In 2010 the Minnesota Twins won 94 games and captured their second-straight American League Central title. The Twins won just 63 games and finished dead last in the division in 2011. It was their worst season since 1999. The Twins were active in the off-season, but much of the action came from watching players who were leaving Minnesota rather than the players who were entering Minnesota. The Twins did not do much to significantly upgrade their team.
1. Carl Pavano (9-13, 4.30 ERA, 1.36 WHIP)
2. Francisco Liriano (9-10, 5.09, 1.49)
3. Scott Baker (8-6, 3.14, 1.17)
4. Nick Blackburn (7-10, 4.49, 1.60)
5. Jason Marquis (8-6, 4.43, 1.49)
Starting pitching was a huge area of concern for the Twins last season. Twins starters pitched just 961 innings, fourth fewest in the American League. They accounted for just 80 quality starts, also fourth fewest in the AL. They posted a collective ERA of 4.64, third-worst in the league. After reviewing the numbers, I would expect the innings pitched to stay around the same because Carlos Pavano who pitched the most innings is not going to do the same at age 36.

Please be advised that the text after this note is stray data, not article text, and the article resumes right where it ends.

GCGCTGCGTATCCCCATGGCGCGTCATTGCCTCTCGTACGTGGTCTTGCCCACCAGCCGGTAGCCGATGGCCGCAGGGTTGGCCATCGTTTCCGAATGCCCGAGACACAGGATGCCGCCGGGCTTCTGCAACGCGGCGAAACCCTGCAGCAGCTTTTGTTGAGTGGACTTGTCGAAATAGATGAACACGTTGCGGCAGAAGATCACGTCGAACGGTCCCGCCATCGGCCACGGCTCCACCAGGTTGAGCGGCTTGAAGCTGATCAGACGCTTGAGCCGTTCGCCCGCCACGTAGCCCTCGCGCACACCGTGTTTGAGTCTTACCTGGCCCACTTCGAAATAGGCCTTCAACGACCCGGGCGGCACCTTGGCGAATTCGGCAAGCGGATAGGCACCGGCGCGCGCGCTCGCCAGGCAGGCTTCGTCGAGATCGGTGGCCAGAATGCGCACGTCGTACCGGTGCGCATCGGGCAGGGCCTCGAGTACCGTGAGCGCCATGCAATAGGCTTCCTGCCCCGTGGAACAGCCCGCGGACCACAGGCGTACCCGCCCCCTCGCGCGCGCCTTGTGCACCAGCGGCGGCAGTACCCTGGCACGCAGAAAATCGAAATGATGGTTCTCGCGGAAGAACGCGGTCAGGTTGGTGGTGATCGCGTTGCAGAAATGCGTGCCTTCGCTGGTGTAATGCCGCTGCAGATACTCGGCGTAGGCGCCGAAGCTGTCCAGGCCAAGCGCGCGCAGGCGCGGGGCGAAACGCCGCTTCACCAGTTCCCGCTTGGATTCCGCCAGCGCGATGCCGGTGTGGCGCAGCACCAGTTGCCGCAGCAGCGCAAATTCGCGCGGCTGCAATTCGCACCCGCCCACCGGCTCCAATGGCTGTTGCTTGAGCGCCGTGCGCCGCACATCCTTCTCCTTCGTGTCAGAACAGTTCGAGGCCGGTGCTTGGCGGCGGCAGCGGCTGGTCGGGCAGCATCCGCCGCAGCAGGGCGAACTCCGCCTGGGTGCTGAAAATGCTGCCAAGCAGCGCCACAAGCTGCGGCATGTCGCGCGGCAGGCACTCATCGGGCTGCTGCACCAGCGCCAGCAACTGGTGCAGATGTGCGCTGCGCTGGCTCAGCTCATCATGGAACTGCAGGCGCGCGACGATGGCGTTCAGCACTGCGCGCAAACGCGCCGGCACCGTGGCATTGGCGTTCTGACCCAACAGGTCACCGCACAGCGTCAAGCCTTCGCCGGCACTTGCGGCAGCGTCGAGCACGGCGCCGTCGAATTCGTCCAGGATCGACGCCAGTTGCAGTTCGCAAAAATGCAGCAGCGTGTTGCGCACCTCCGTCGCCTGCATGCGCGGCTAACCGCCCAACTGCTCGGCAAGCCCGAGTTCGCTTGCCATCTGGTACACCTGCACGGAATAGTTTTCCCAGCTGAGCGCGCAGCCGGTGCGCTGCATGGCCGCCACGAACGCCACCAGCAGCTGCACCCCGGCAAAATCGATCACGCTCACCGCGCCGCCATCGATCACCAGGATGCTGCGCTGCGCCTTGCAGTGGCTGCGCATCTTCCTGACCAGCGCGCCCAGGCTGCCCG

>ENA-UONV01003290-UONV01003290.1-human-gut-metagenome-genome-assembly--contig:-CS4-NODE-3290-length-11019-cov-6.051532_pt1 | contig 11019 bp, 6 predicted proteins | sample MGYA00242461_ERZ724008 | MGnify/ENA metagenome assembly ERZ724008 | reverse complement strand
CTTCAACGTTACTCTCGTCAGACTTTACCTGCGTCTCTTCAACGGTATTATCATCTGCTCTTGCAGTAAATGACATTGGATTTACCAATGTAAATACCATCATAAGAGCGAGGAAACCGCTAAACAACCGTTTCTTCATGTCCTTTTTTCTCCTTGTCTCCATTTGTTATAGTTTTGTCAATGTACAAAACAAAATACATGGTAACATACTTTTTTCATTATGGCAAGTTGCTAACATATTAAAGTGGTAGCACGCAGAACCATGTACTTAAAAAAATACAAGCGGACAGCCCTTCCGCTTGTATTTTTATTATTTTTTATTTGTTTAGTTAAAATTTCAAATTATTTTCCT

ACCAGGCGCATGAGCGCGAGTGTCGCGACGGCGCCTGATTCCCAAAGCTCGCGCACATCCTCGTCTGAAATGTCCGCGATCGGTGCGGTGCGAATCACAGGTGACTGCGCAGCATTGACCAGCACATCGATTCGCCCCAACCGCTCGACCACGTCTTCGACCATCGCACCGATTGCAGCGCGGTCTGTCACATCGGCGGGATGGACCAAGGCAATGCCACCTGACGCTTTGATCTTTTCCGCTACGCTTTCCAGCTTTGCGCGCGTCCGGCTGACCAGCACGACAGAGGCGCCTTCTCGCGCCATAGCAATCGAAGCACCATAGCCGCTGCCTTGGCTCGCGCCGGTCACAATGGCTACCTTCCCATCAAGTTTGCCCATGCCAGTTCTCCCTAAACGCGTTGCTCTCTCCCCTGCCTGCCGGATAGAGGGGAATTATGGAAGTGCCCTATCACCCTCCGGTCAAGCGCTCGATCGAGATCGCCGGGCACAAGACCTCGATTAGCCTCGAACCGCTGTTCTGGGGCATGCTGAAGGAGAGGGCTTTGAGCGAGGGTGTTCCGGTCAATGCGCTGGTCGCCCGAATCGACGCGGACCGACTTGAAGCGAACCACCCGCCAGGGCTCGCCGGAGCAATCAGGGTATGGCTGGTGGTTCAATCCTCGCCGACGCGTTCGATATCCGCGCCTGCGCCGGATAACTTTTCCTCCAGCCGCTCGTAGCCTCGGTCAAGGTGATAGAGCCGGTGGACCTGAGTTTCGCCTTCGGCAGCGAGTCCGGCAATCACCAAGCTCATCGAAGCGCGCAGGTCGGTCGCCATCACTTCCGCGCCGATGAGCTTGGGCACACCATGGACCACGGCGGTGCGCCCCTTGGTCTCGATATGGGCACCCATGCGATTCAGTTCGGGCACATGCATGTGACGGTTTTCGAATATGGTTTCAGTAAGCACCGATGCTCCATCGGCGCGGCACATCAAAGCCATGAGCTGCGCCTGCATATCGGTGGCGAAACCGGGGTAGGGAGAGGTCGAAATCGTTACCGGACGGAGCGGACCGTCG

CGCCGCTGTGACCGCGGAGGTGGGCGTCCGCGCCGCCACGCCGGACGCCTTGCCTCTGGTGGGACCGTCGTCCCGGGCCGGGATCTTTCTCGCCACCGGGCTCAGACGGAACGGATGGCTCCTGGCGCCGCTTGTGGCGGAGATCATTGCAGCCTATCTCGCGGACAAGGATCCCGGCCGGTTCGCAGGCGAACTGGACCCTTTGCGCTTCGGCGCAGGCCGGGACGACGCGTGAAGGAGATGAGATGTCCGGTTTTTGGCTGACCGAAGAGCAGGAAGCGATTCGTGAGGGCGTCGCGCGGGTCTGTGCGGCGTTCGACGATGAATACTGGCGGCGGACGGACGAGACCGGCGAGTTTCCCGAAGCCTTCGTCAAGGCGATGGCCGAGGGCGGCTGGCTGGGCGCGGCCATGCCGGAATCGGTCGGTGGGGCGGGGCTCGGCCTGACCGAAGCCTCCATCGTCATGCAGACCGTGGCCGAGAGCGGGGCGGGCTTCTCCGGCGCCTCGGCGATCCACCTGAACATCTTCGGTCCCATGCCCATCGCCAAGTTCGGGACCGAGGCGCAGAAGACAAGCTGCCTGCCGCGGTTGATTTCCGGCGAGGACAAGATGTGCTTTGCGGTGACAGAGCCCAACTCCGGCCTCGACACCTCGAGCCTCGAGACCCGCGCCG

1. Denard Span, CF
2. Jamey Carroll, SS
3. Joe Mauer, C
4. Justin Morneau, 1B
5. Josh Willingham, RF
6. Ryan Doumit, DH
7. Danny Valencia, 3B
8. Alexi Casilla, 2B
9. Ben Revere, LF
The Twins offense managed to finish second-to-last in runs scored in 2011 with 619. Their on-base percentage of .306 was second worst in the league, and the slugging percentage stood at a whopping .360. They were in dead last in the home run category for the American League.
Keep in mind last years lineup had good power threats in Michael Cuddyer and Jason Kubel, both of whom are not on the 2012 roster.
With Joe Mauer making $23 million until 2018, he has a great deal of production to make up fro because of only playing in 82 games. In 2009 Mauer put up gaudy numbers for a catcher. He hit .365 and had 28 home runs to go along with 96 RBI’s. He managed to win the MVP for the Twins. With injury nagging, Mauer managed to hit .287 with 30 RBI’s.
Matt Capps (4-7, 15 SV, 7 HLD, 9 BLSV, 4.25 ERA, 1.20 WHIP)
I predict that Ron Gardenhire and the Minnesota Twins finish the 2012 year at 69-93. If healthy, Joe Mauer will put up numbers close to his 2009 season. Justin Morneau has been able to put up monster numbers since 2005. He did win the 2006 MVP and in 2008 he drove in 129 runs (not even his career high). Also, Francisco Liriano has the ability to pitch a no hitter just as he did last year. The rest of the players that Gardenhire has are below average.